Not a solution, but when you bring the first equation into normal form you find that it is a 3rd-order polynomial in "i" divided by some simpler stuff. Trying to find the root for this numerator (the 3rd-order polynomial), my version of Maple (15) has a hard time... and by inspection it is clear that the situation wrt. "c" is no better. I have not used Maple's facility for solving such polynomials; in principle, 3rd-order polynomials do have solutions. A possible way out may be to replace all the coefficients of the powers of "i" with simple variables; solve that system & back-substitute. Do the same with "c" and see if you can get rid of the cross terms (the "i" in the solution for "c" and vice versa). BTW, there may be complex solutions.

At any rate, faced with expressions like this Maple usually needs some help and guidance, which is to say that you want to break-down the problem into manageable chunks. In doing so you will find where it has difficulties. The CAS that eliminates the need for our thinking has yet to be developed...


PS: After nearly 10 min CPU I get this:

          [Length of output exceeds limit of 1000000]

where subxpr2 is the numerator of the normal form of your first equation.

Ok, this is embarrassing... I have just loaded the worksheet again to extract the essential pieces of code for posting... when I had to realize that it now works! Go figure; I already have seen that "restart;" not always sets everything back, so I now suspect that my first attempt somehow hung around & was intercepting the function calls...

A reply to pagan's comment about export and overload: What I am doing is this:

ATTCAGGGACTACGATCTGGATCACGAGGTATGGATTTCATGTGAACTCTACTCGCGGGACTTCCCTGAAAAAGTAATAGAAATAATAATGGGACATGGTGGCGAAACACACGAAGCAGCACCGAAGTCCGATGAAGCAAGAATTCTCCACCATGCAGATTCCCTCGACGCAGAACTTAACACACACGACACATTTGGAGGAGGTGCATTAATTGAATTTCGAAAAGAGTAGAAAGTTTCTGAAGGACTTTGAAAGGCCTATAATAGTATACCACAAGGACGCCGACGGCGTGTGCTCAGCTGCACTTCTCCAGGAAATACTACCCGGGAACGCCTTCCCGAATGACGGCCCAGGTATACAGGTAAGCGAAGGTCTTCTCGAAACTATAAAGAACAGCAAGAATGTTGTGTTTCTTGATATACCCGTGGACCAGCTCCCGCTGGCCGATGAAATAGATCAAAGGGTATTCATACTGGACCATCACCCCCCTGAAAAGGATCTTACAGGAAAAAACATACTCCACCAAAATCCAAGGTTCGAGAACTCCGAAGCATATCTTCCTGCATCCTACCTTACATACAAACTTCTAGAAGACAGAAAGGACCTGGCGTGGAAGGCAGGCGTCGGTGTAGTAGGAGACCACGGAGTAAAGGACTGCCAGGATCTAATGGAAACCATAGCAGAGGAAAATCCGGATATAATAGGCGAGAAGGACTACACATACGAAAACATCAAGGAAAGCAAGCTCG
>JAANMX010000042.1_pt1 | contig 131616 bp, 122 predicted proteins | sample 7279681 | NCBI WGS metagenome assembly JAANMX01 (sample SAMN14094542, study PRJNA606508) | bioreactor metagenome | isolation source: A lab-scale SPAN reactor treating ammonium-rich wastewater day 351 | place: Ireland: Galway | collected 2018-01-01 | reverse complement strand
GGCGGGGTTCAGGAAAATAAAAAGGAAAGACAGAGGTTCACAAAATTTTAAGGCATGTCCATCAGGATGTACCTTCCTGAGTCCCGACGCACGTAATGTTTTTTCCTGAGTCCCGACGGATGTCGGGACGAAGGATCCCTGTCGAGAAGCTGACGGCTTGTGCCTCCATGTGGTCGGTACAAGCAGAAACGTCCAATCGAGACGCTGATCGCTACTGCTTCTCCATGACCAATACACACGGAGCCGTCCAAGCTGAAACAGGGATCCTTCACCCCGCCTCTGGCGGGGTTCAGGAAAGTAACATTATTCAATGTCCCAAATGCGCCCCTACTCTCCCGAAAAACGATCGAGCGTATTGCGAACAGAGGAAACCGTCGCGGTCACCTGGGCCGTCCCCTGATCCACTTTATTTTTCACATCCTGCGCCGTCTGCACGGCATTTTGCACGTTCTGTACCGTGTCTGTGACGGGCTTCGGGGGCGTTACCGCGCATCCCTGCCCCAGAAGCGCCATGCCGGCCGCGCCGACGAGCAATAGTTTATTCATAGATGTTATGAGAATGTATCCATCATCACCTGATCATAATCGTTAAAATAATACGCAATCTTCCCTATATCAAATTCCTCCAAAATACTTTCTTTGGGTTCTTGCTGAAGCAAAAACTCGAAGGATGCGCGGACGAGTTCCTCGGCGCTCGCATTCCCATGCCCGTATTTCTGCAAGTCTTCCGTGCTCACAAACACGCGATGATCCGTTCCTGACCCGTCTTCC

Lattice module() option package;
export `.`;
`.`:=proc(elements::seq(Element)) option overload:
local cumR:=LinearAlgebra:-IdentityMatrix(6),cuml:=0,element;
for element in [elements] do
end do;
return Record(l=cuml,R=cumR);
end proc;
end module;

where I have omitted extraneous stuff. The "Element"-type entities are created with other assignments, they are records of the same structure as the record I am returning here (this record is also an Element). Am I doing something wrong in exporting and overloading "."??


Statistics[NonlinearFit] should do what you want. Use its documentation; being no real Maple expert I was able to get a fit going reasonably quickly. You will need a reasonable initial guess for your free parameters else the fit will not succeed. Your two exponential functions may be somewhat degenerate which makes fits like this unstable, but that depends entirely on your specific situation, the parameters, your data set etc.

Mac Dude

I found the answer myself. It is:

if (not test) then # have to get and set currentdir
F1:=Maplets:-Display(Maplets:-Elements:-Maplet(Maplets:-Elements:-FileDialog[F1]('fileselectionmode'='directoriesonly',title = "Select Folder",approvecaption = "Select",onapprove=Maplets:-Elements:-Shutdown(['F1']))));
end if;

Where did I find it? In the "Maple Programming Guide" that I must have downloaded when I installed Maple 15. In there, the principle of referencing into modules and submodules is described. I sort-of thought I understood that, but maybe not so well. From there it was a matter of identifying all the parts and finding where exactly they were located; which is where the online help system came in handy as it told me for each procedure where it was.

Maybe this is of help to some other poor soul, flailing about just as I am.

Mac Dude


In my (limited) experience, it helps to add the parameters "delimited" and "delimiter=..." to the ImportMatrix call. For ImportMatrix, space and tab are NOT necessarily the same... make sure you specify the correct one. Finally, ImportMatrix chokes when it hits a non-numeric character in the input stream.


Mac Dude